when it seems like too much

In the midst of this intentional time of rest and healing in my life, I have been gardening, as I am able.  Sometimes even the garden needs more than I have to offer.  I have days when I feel overwhelmed by my own lack of knowledge about how to care for the trees, how to deal with challenges to them, how to help them thrive.  Margy reminds me that it is a learning experience.

Peach Tree SoresSo the latest “too much” were these sores on the peach tree trunk.  Our friend Mihku noticed them, and suggested they were peach tree borers.  The usual remedy is to cut out the wound with a knife and poke the caterpillars manually. But I couldn’t seem to find any clear culprits, and truthfully, the trunk is so small, I was afraid to do too much.

I researched what I could on the internet, and in my Holistic Orchard book.  Sometimes that is overwhelming, too–to read about everything that can go wrong. Beneficial nematodes were mentioned as a possible solution for peach borers, but the only options for purchasing online were in sizes meant for an orchard, not a solitary tree.  I did find a product locally with Bt in it, but that was said to work better on leaf and surface eaters, rather than trunk borers.  Perhaps it is just me, or perhaps it is these times, with the overlay of such despair growing in so many realms, but this problem just felled me, sent me to my bed.

Eventually I did get up again.  I prayed for the tree. I prayed for help.  I consulted my spirit stone, a beautiful rock with a hole through its center, that I use as a pendulum for guidance when I feel uncertain or overwhelmed. I pulled out some products that we use for the orchard, and consulted the stone about whether any of them might be helpful.  Then I noticed that the very simple label on the bottle of Neem Oil mentioned the concentration to use in the case of borers.  Okay.  The stone agreed.  So I made up a small quantity–1 teaspoon Neem Oil to 2 cups water, with some dish soap added as an emulsifier.  I also felt like adding a little compost, in hopes of introducing some beneficial microorganisms.  I washed the mixture over the trunk with a rag.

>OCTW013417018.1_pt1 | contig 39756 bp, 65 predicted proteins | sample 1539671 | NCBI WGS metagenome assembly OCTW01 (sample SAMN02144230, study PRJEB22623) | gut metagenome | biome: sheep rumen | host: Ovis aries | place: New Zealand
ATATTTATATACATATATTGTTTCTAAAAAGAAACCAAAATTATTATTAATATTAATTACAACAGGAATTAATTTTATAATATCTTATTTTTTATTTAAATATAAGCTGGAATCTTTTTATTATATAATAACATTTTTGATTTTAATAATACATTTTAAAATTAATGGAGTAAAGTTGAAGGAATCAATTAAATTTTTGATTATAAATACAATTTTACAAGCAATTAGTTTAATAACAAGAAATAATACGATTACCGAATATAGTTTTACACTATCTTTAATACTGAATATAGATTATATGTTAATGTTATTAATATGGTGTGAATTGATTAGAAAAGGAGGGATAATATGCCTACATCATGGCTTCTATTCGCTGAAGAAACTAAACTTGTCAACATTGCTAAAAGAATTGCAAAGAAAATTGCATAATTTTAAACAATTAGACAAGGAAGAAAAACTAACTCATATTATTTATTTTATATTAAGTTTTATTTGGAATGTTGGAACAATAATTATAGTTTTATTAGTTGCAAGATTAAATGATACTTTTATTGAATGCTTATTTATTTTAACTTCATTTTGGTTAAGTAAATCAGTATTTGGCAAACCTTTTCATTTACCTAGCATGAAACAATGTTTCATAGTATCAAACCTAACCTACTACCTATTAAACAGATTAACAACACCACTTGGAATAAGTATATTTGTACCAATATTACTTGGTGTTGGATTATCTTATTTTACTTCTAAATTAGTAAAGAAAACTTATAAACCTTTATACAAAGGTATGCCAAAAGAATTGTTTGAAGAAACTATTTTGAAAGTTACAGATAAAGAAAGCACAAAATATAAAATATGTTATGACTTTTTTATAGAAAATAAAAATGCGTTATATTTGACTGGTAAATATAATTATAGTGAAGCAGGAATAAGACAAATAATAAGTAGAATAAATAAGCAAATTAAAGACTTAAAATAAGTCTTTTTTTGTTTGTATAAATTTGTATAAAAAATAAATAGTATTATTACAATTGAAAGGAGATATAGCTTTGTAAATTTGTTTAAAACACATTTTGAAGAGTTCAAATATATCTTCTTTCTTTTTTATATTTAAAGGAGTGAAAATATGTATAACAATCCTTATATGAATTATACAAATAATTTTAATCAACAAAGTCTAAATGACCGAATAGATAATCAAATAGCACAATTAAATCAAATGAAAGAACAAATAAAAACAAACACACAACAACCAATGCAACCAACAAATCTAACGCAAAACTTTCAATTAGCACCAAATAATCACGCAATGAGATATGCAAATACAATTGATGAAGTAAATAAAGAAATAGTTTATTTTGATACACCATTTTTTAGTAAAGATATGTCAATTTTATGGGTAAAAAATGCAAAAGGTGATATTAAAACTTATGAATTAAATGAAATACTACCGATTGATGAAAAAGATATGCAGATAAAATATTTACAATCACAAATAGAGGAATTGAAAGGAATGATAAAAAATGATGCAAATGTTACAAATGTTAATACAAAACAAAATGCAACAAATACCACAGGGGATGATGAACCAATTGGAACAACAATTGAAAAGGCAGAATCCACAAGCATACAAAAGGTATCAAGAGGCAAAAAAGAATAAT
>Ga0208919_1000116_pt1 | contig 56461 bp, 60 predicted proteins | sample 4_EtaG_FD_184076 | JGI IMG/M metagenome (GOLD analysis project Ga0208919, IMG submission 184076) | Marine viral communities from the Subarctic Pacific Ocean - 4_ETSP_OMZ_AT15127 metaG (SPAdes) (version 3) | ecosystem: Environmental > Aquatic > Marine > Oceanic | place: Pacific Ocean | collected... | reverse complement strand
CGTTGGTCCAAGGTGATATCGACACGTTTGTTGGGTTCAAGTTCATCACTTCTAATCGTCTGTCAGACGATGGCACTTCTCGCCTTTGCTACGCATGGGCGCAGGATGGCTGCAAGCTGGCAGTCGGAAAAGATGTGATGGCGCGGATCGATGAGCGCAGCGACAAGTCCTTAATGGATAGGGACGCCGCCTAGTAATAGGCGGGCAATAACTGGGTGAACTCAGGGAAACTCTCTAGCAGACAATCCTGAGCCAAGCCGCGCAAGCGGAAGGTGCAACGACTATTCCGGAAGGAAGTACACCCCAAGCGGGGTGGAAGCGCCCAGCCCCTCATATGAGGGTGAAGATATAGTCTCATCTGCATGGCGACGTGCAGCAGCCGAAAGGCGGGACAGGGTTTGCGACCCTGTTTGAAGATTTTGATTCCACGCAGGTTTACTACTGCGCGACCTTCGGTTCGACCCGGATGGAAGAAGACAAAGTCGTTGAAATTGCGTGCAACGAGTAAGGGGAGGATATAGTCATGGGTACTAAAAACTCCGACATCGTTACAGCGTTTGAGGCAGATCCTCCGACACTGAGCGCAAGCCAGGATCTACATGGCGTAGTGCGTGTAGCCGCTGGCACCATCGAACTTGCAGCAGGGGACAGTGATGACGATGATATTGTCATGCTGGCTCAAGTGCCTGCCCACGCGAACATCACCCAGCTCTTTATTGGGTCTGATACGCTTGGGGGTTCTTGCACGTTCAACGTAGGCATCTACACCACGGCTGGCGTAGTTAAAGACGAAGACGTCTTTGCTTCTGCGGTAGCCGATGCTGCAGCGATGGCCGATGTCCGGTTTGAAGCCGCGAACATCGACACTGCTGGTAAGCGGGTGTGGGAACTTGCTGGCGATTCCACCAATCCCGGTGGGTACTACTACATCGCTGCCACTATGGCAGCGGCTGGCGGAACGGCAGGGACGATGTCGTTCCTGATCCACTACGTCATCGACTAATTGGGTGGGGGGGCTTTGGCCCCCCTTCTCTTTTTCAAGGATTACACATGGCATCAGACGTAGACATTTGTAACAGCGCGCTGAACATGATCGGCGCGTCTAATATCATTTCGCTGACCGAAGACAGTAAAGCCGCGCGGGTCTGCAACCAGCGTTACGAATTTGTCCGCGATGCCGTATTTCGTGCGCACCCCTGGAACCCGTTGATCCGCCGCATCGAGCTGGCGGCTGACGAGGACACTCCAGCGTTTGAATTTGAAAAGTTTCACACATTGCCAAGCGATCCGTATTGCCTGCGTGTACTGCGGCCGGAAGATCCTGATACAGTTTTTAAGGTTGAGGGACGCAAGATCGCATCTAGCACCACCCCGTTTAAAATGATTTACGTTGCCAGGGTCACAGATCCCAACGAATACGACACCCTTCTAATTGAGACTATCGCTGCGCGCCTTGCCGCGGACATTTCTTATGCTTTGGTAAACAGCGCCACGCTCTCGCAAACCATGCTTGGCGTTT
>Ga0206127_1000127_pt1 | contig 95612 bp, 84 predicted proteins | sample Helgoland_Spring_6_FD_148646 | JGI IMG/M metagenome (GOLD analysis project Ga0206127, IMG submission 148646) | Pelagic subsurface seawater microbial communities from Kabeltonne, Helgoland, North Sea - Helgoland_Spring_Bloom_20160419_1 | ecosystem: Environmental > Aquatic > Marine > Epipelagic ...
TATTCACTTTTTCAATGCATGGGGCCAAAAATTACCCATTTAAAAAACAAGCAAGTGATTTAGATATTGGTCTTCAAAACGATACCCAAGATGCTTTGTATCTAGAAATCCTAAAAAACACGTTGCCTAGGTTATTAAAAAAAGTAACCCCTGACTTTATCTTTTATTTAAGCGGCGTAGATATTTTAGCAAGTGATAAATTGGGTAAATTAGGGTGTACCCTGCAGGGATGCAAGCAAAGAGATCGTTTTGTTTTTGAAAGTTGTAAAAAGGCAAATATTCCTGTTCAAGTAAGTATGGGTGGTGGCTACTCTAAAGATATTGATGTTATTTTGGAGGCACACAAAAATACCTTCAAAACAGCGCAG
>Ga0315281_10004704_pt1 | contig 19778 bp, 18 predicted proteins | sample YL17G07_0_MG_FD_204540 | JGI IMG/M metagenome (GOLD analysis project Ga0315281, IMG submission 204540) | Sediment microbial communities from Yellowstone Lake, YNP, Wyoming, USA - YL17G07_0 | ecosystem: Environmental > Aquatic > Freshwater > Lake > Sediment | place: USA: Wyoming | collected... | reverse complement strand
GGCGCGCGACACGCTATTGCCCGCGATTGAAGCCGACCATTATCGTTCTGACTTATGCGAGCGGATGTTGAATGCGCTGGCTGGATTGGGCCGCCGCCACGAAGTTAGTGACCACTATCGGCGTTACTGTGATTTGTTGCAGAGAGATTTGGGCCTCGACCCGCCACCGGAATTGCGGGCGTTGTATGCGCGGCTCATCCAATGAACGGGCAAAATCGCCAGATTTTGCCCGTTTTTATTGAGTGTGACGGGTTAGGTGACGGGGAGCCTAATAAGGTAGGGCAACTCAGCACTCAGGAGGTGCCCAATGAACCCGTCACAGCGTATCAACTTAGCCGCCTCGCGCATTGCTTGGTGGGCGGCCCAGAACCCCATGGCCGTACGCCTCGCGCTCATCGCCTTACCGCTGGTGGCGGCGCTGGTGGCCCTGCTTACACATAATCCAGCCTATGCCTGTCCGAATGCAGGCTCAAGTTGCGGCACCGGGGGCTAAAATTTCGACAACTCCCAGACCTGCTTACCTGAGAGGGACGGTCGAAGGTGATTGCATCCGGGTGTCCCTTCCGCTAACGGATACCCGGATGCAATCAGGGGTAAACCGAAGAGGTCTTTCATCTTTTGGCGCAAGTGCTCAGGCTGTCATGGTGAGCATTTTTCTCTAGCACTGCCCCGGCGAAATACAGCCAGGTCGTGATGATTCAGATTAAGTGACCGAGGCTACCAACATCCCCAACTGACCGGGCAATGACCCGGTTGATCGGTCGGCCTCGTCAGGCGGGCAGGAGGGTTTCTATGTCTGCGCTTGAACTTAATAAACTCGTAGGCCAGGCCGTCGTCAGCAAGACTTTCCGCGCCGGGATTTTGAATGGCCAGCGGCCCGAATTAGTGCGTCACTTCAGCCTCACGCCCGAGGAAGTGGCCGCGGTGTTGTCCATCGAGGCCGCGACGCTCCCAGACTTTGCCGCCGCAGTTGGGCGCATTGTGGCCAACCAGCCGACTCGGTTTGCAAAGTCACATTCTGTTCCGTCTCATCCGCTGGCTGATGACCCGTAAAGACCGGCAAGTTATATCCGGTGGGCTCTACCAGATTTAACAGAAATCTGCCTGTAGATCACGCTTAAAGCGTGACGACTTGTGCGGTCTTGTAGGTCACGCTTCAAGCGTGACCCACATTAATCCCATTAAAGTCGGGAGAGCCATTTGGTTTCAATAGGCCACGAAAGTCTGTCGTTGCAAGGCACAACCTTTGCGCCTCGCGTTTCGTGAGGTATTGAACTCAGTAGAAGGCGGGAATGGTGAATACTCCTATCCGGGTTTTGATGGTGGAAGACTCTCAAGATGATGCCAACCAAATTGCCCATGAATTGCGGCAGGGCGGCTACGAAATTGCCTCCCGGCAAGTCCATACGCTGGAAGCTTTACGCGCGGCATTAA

Peach TreeSomehow, calling for help from the Spirit, and then taking one small step to do something got me going again.  It might not work.  The tree is so beautiful and healthy, and has grown so well this first year, that it would break my heart if it is killed by this wound.  We’re not a big orchard.  Each of our trees is precious and the only one of its kind in our yard.  I had also recently purchased some tall stakes, so I staked the tree (not yet in the photo) and also put up stakes for the mulberry tree, the apple tree, and created a border of stakes and string for the raspberry bushes, which are growing fruit now.

I know so little about how to care for the trees, the plants, the creatures of this yard, this small circle of the earth.  Meanwhile, we human beings are doing so much harm to all beings, and it may be too late to heal.  Meanwhile, the powerful seem bent on destruction and abuse and greed.  Meanwhile, so many wounds everywhere coming into the light.  I don’t seem to have any answers these days. I am trying to be quiet, to attune to the deep River of Life, to stop pushing, acting, deciding… I am trying to wait for the River to move me.  I am trying to learn how to care for the garden. I am reminded of some verses from the Tao Te Ching (translation by Stephen Mitchell.)

Do you have the patience to wait
till your mud settles and the water is clear?
Can you remain unmoving
till the right action arises by itself?

May the River of Life have mercy on us.

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Bird Mystery

Northern Flicker

The other day I heard an unfamiliar racket out the window and discovered a small flock of northern flickers had come to visit the garden.  They were eating bugs in the ground, and also poking their long beaks between the pavers on our patio, so I am going to guess they were eating ants.  They settled in for a feast, and made themselves at home.

They are so distinctive and beautiful, a spotted breast with a black bib (and cheek patches on the males), red heart shape patch on the back of their head, and white rump feathers visible when they fly.  Oh, and a bit of yellow on the tail.  I also saw a plain looking smaller bird that I believed was a juvenile flicker, but then noticed it had white spots on black instead of black on white. It was clearly hanging out with the male and female flickers, but it looks more like a starling juvenile.  Does anyone know if starlings ever drop eggs with the flickers to get them to raise the young starlings?

Stranger than it first appeared.

Northern Flickers

Going Back to School